I have the following kind of data frame. These are just example:

A 1 Normal
A 2 Normal
A 3 Stress
B 1 Normal
B 2 Stress
B 3 Stress
C 1 Normal
C 2 Normal
C 3 Normal

I want to do 5-fold cross-validation and splitting the data using

skf = StratifiedKFold(n_splits=5, shuffle=True, random_state=1)

data = (ImageList.from_folder(PATH)
        .transform(get_transforms(do_flip=True, flip_vert= True,max_zoom=1.1, max_rotate=10, max_lighting=0.5),size=224)
        .normalize() )

It works great. It splits the data randomly which is expected. Though I want to keep the data points together in the training or validation, having the same value in column 1. So, all the A's would be in either the training or validation dataset, all the B's would be in the training or validation dataset, and so on.

More info on my data: I have cell assay images which are labelled in three classes. Now, these images are big in size, so I split one image into 16 small, non overlapping tiles, to bring down the size to 224( optimal enough to feed into CNN). All these tiles have the same label as the original image. These tiles are the final input to the CNN. TO perform cross-validation, I need to keep the tiles of same image into one fold and set.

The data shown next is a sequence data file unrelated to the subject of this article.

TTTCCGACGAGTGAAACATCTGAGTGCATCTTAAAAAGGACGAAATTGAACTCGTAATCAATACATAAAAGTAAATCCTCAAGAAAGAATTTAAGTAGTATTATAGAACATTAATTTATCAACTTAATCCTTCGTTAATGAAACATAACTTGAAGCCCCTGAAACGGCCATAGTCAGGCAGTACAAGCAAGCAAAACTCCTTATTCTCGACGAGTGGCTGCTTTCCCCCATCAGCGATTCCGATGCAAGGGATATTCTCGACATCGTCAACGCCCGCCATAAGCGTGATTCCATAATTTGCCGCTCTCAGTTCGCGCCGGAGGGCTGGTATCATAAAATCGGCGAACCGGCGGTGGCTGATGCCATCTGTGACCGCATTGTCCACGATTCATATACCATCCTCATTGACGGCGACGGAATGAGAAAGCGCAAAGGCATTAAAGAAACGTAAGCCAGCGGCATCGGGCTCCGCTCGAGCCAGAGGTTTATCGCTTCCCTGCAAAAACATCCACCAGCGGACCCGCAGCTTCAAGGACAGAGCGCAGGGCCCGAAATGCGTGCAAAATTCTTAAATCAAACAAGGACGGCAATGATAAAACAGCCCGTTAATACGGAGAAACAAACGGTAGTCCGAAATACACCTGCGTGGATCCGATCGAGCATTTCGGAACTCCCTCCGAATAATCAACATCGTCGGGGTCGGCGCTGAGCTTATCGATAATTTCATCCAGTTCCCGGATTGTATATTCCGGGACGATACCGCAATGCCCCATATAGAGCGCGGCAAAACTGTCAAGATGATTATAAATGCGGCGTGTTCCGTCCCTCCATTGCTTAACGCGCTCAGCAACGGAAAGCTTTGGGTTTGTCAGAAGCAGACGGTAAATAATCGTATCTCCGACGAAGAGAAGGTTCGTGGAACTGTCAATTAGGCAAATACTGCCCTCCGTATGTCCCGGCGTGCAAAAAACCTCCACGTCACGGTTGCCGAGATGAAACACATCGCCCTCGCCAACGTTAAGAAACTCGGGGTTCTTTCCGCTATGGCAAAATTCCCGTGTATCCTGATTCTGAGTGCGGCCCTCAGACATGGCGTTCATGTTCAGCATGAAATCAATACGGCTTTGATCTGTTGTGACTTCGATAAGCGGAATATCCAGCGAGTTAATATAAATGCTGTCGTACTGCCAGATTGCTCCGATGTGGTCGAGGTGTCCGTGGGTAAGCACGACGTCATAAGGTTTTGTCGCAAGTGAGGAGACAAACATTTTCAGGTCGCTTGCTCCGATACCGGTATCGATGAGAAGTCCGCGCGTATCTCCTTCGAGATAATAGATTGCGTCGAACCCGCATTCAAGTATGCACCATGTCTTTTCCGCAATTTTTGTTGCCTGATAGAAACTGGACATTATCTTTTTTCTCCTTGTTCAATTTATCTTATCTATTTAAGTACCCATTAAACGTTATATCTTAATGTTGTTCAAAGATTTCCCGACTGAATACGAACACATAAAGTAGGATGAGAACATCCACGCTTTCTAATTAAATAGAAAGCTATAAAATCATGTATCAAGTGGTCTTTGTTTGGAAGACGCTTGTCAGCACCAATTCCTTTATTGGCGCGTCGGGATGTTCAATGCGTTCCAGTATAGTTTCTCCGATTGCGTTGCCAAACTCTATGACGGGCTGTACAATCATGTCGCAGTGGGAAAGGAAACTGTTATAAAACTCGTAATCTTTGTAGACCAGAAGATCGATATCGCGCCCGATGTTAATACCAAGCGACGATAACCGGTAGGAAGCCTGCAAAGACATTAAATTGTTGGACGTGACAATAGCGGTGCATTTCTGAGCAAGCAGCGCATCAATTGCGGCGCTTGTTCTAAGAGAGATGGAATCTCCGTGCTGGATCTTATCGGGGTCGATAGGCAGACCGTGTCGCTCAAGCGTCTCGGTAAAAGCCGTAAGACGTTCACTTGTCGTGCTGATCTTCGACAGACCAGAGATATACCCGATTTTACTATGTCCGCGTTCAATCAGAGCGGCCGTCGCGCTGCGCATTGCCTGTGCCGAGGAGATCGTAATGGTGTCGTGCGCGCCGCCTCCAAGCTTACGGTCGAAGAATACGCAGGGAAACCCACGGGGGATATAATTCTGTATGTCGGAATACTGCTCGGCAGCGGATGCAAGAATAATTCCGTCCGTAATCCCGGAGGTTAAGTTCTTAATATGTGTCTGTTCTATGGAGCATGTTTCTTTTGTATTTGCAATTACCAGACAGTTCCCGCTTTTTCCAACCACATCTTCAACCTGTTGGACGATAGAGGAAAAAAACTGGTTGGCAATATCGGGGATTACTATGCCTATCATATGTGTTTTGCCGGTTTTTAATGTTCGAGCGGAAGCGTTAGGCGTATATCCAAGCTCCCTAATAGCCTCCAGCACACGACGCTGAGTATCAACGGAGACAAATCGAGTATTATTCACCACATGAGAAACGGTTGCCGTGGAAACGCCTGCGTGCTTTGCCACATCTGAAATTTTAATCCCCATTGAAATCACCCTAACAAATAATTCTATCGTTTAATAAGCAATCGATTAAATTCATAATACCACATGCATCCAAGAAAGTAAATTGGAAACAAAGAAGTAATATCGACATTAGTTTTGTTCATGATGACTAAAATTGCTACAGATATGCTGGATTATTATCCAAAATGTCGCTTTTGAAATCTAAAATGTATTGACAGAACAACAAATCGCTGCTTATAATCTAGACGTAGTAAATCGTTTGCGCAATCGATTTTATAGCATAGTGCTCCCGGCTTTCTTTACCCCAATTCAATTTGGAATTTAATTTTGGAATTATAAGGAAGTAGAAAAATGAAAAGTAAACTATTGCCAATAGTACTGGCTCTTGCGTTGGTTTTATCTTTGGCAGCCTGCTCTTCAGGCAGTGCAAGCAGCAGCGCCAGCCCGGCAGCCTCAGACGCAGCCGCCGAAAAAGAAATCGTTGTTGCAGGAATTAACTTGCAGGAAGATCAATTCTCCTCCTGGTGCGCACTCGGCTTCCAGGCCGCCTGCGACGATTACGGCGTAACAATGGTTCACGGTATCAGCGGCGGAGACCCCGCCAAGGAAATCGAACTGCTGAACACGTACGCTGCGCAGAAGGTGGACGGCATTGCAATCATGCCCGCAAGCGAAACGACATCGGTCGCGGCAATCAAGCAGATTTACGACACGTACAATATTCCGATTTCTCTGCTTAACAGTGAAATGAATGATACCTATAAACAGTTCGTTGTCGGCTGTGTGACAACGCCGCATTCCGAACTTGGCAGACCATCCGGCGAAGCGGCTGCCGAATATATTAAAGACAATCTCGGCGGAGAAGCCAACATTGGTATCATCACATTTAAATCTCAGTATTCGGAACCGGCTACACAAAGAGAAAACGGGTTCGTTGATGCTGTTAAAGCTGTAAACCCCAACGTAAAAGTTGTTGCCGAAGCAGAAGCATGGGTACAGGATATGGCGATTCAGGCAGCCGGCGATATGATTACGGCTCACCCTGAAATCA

• $\begingroup$ won't this ruin the validity of the validation ? $\endgroup$ Dec 24, 2019 at 4:02
  • $\begingroup$ I agree with you in usual cases it would. I have different set of data.I edited in my question to explain it. $\endgroup$ Dec 24, 2019 at 15:34
  • $\begingroup$ I think I found it a way to make it work using GroupKFold $\endgroup$ Dec 24, 2019 at 15:37
  • 2
    $\begingroup$ @GeorgeWhite: Often it is the other way around - not performing a stratified split will ruin your validation, because you train on data that is correlated with validation data, and may think you have good generalisation but in fact it is bad. E.g. if your goal is to recognise emotions from images of faces in general (on an unseen person) and you have multiple pictures of same person, those pictures should stay together, either in training set or cv set or test set, but not in multiple sets. $\endgroup$ Dec 24, 2019 at 17:49


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